Portable device security: mobile madness
“We're on the road a lot — we're a very mobile company, relying heavily on smart phones and laptop PCs to send and receive mail or access client-related information,” says Fred Danback, Integro's chief information officer.
Whether they're at the office of a client or at one of the industry's major insurance carriers, the brokers at Integro require access to email and other information critical to finding and procuring precisely the right insurance policy for its clients.
“About 80 percent of the organization have laptops, and 80 percent have BlackBerrys,” says Danback, the man responsible for securing the confidential data stored on those mobile devices. “If we put the personal information of high-net-worth individuals in email, and it's unencrypted, we could be disclosing a lot of confidential information.”
As a result, Danback has taken a two-pronged approach to ensuring the data on Integro's mobile devices remains confidential should they be lost or stolen. Like many CIOs dealing with a mobile workforce, he's turned to strong authentication and encryption — the backbone technologies for securing mobile devices — to ensure that the data stored on Integro's smart phones and laptops remains private no matter who's hands it falls into.
“It's important that we protect the confidentiality of our clients,” he says.
With a mixture of Fortune 500 and extremely wealthy individuals with what Danback calls “complex, high-risk” insurance needs — such as insuring an international corporation's operations in a politically unstable country or providing a concert-cancellation policy for a star singer — Integro can't afford to play loose with customer information.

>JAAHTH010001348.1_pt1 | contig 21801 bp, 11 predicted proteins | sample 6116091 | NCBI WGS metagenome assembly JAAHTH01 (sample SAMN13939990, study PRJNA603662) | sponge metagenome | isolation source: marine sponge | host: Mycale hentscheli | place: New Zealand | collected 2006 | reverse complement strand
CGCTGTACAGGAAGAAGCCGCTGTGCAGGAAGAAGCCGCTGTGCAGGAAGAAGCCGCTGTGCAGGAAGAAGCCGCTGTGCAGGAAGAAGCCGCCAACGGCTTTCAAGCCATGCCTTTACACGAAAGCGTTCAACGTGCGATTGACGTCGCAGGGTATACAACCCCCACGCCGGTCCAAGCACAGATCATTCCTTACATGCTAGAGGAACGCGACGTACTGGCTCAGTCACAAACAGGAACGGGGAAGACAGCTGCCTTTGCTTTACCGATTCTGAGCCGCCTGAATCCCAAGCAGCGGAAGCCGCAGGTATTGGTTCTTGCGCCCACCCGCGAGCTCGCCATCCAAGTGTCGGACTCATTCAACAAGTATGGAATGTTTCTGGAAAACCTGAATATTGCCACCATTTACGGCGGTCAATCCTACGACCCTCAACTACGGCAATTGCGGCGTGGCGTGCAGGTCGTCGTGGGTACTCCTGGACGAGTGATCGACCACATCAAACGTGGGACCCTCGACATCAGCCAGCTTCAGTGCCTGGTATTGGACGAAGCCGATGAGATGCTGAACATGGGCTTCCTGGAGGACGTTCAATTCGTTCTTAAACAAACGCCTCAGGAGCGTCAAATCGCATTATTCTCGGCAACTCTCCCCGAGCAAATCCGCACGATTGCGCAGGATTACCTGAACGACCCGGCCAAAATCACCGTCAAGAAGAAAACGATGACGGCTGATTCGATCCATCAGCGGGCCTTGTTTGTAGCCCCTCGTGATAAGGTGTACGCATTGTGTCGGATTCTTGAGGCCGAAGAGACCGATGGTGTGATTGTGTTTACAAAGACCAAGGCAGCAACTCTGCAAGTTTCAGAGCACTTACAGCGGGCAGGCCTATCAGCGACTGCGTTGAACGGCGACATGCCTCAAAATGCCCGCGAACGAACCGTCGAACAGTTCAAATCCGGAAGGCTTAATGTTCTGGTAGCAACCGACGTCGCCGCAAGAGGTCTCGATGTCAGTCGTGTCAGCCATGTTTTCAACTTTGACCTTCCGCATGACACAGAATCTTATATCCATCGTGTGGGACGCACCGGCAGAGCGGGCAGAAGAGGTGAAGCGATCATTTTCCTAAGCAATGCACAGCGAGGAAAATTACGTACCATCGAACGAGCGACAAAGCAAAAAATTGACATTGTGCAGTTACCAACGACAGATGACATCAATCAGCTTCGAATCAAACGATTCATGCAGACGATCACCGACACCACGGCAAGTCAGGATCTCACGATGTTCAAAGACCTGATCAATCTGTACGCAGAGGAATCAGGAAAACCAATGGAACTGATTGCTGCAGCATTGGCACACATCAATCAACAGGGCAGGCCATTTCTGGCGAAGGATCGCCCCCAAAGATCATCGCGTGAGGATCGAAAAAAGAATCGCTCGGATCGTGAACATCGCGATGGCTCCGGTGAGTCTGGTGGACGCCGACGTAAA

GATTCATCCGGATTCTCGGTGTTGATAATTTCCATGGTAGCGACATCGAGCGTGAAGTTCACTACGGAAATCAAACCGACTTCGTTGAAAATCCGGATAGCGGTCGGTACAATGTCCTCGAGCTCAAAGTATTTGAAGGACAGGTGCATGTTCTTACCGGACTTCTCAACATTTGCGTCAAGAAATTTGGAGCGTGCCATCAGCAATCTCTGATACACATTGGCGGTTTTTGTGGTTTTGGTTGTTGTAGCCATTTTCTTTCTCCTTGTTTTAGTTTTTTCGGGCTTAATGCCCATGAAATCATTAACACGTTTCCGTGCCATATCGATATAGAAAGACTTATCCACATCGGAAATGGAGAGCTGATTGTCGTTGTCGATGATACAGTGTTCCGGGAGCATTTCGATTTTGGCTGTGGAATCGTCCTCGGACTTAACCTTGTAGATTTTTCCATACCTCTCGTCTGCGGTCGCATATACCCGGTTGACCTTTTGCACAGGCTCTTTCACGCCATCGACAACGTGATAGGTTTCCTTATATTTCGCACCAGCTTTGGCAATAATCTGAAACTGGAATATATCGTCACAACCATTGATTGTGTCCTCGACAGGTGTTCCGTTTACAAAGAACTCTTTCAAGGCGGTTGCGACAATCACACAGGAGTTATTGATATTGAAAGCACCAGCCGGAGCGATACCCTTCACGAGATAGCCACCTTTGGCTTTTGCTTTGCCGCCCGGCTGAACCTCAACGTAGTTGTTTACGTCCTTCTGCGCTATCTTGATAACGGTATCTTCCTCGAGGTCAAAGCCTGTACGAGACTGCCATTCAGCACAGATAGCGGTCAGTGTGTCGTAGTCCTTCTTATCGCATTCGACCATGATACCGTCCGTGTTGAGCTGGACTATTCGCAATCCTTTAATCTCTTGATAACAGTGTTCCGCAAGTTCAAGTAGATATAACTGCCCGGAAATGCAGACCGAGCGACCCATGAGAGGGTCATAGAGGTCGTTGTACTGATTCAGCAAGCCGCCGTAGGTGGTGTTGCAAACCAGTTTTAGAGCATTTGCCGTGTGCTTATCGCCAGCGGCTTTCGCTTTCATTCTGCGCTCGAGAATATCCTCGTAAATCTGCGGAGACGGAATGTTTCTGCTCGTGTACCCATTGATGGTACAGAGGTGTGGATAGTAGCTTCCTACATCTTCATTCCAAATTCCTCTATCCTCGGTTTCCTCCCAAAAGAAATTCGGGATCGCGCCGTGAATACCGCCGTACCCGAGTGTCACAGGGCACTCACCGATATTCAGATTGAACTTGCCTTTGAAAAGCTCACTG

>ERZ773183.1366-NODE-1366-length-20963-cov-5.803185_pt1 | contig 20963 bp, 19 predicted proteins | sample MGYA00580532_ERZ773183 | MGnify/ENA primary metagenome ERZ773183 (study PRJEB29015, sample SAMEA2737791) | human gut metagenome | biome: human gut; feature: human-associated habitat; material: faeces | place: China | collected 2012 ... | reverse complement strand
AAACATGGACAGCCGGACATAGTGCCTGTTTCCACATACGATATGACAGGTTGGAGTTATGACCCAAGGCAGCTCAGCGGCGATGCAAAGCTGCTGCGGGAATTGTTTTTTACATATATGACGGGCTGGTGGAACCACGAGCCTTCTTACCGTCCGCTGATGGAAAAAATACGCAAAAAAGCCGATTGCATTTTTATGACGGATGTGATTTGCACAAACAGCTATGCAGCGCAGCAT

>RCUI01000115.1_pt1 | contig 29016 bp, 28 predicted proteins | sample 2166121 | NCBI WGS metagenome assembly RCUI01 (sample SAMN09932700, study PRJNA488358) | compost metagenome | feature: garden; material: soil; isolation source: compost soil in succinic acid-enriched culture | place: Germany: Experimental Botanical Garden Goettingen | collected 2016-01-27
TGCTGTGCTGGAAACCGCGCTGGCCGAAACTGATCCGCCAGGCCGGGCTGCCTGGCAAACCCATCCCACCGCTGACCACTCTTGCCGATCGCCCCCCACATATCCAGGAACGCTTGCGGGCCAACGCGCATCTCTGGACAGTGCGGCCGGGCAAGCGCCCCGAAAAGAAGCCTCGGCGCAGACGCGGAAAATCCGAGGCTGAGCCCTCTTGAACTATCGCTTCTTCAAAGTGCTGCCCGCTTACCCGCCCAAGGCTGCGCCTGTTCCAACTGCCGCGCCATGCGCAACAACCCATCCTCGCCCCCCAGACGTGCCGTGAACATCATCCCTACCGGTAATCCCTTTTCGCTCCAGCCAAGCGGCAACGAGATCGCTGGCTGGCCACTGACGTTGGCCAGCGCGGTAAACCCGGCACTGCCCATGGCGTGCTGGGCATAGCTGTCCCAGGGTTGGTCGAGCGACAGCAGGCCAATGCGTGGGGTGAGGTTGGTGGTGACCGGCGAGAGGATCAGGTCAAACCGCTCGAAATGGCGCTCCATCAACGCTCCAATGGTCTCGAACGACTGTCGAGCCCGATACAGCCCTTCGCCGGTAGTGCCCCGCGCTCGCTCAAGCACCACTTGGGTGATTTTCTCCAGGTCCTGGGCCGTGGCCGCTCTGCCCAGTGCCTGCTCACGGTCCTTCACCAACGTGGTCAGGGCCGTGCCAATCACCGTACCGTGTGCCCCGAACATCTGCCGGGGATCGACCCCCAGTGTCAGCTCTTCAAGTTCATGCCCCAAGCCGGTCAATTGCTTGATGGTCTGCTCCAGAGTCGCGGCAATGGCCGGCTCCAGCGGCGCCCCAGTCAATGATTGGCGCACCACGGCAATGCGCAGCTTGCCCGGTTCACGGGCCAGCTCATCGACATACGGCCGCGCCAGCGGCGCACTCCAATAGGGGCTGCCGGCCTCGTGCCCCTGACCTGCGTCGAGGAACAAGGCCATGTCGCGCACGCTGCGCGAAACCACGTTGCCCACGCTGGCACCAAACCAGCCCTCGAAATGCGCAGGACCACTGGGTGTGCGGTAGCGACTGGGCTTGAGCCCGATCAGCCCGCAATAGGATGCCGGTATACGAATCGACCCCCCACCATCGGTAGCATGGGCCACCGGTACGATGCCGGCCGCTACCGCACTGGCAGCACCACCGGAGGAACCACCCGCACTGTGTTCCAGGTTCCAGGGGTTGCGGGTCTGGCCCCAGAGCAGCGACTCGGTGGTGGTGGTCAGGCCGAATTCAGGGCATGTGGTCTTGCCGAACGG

The brokers at the 400-employee Integro work in virtual teams across five countries (corporate headquarters is in New York), identifying risks that companies and wealthy individuals are exposed to, then finding insurance polices to mitigate those risks, says Danback. As liaison between their clients and the major insurance providers, the company's brokers collect volumes of information about both — proprietary policy data on the one side, credit card and Social Security numbers on the other — that's stored on their mobile devices.
“We try to minimize the amount of information stored on individual devices,” Danback says. In reality, of course, email messages containing confidential information of the company's clients wind up on the brokers' laptops and BlackBerrys.
As a result, Integro enforces strong authentication and encryption for all its mobile devices. Brokers' mobile device passwords are 12 characters, including at least one capital letter and one number, he says.
Moreover, anything of a confidential nature is encrypted using technology from Voltage Security. “We can encrypt by rules or encrypt manually,” he says, adding that with rule-based encryption, if anything in the subject field is confidential, it's automatically encrypted.
A plug-in from Voltage works with Integro's Exchange email server to provide the manual encryption capability. With the plug-in, when a broker types two pound symbols into the email message's subject field, everything sent to the server is encrypted.
Matching encryption with the strong Windows ID authentication prevents unauthorized Integro employees from reading confidential messages, according to Danback. If a system administrator were to log into a broker's email account, for instance, the admin could open the email, but can't see anything, says Danback.